Getting ideas fast

On Tuesday 22 November, Harvey Norman and I were asked to run a session at the Jisc Student Experience Experts group in Birmingham. We took the opportunity to introduce the Pathfinders initiative and to give the delegates a chance to experience one of the many methods we use as part of our innovation process.

With a captive audience, plenty of flexibility with our approach, and a nice wide topic range, we thought it would be entertaining and enlightening to run a scaled-back version of our problem identification workshop.

The workshop produces a large range of prioritized problems and potential solutions. However, our goal on this occasion was  more focused on introducing our process and for our audience to experience a small part of what we do. If anything else came from the workshop, then that’s the icing on the cake.

We have found the exercise to be an effective way of reaching a positive outcome for groups who get stuck in a cycle of talking about problems without committing to action and works very well with newly formed groups. By limiting the amount of discussion, it also minimises the effect of power dynamics in the room, hopefully resulting in a fairer outcome.

Setting it off

A commonly-used tool in UI and design thinking workshops is the ‘sailboat exercise’, although normally used for retrospectives. If you haven’t come across it before, it is a useful metaphor to explore the current situation. Above the water line, working as the “wind in the sails to push us forward”, we asked the workshoppers to identify the things their institutions are doing well. For each positive point, a Post-It note is added above the waterline.

A line drawn sailboat, with two large sails. It is floating in the water, with an anchor hanging below. There are wind gusts pushing the boat along. A number of yellow post-it notes are placed over the sails and above the water line.

We don’t actually use these, but by starting with what is going well, it prevents us from getting too critical so we can frame any issues more positively.

The next stage is to identify the challenges, problems or issues the institution faces. Again these are written on Post-It notes and this time placed below the waterline, as anchors or things that hold us back.

This exercise is done individually as it helps increase the range and scale of challenges identified.

Traditionally, the sailboat exercise may include ‘rocks’ for things to beware of, or a ‘desert island’ to denote things we are aiming for. Instead, we used a crude prioritization exercise to separate those ‘now’ problems from the future-focussed, strategic ‘wow’ problems. By quickly rearranging the Post-it notes along a now-to-wow continuum, it allows us to focus our attentions on what is most important. For pathfinders projects, this is the wow end of the spectrum.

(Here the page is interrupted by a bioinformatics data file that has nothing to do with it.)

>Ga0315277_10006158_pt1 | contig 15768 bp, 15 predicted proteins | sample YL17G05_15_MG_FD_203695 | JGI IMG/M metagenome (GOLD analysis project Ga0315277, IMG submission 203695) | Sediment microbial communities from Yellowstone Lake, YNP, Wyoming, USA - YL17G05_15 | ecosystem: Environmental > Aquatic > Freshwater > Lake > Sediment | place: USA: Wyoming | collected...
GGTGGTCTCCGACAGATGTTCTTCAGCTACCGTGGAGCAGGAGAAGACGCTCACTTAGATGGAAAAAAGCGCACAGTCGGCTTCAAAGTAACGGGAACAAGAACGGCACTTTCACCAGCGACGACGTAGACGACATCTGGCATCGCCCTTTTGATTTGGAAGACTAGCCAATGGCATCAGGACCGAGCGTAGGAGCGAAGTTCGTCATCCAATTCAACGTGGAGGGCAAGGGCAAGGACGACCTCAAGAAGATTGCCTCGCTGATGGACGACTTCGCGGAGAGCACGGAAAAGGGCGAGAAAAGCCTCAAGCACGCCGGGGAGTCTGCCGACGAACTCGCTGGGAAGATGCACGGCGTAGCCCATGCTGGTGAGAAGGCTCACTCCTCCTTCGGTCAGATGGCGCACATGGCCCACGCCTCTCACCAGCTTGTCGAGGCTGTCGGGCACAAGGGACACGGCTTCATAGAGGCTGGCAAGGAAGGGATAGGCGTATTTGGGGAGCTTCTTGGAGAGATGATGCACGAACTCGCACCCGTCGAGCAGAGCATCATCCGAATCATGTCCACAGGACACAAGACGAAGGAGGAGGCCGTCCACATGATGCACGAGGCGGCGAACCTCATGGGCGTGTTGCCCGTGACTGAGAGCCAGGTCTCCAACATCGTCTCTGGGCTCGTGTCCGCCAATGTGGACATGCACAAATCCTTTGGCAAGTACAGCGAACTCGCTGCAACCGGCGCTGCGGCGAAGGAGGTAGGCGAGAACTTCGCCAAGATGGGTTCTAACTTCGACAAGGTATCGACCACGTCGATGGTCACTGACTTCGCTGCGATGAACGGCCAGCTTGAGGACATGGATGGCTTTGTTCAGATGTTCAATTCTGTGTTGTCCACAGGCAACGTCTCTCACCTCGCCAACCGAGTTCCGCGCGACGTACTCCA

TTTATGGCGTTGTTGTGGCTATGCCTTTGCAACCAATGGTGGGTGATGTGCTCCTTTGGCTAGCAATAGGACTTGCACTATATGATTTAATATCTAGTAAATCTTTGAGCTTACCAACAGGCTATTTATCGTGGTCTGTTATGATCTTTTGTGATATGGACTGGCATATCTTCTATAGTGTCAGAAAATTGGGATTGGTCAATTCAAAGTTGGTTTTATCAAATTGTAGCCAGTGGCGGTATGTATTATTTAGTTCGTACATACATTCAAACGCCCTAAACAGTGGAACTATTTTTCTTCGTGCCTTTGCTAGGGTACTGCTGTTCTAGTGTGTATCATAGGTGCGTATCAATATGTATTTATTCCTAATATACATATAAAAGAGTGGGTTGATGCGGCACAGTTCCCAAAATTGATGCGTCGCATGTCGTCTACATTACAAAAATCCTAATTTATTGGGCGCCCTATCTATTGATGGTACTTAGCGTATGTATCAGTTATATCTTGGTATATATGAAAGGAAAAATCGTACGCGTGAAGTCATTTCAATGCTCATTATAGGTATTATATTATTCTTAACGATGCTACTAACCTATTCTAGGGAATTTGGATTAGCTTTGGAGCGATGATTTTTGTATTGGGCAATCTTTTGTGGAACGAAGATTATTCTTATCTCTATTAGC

A line drawing of a sailboat with two full sails, and an anchor below the water. To the left is the word Now, to the right is the word Wow, level with the water line. There are post-it notes positioned in three groups, below the water line. They are lined up with five below the Now, three in the middle, and 5 lined up under the Wow. The group under the now have been crossed out.

Make it count

After we have discarded the half of the ‘now’-most issues, we then needed to prioritise the remaining issues. To do this, we used dot voting. Each person was given three coloured stickers and were allowed to vote in any way (for their own, all three votes for one thing, etc.). Where there are clear leaders, these are taken forward to the next stage.

Line drawn yellow post-it notes spread across the image. There are a large number of small, orange circles placed on various post-it notes. Some post-it notes have no circles, one has 5, and one has 4. The others are spread between. This shows voting patterns for individual post-it notes.

If you got a problem…

We then discarded all the earlier post-it notes – although there will be some useful insight in there, we probably won’t get round to dealing with it. As this workshop is so quick and easy to run, if the discarded problem is important, it will come up again in repeat sessions.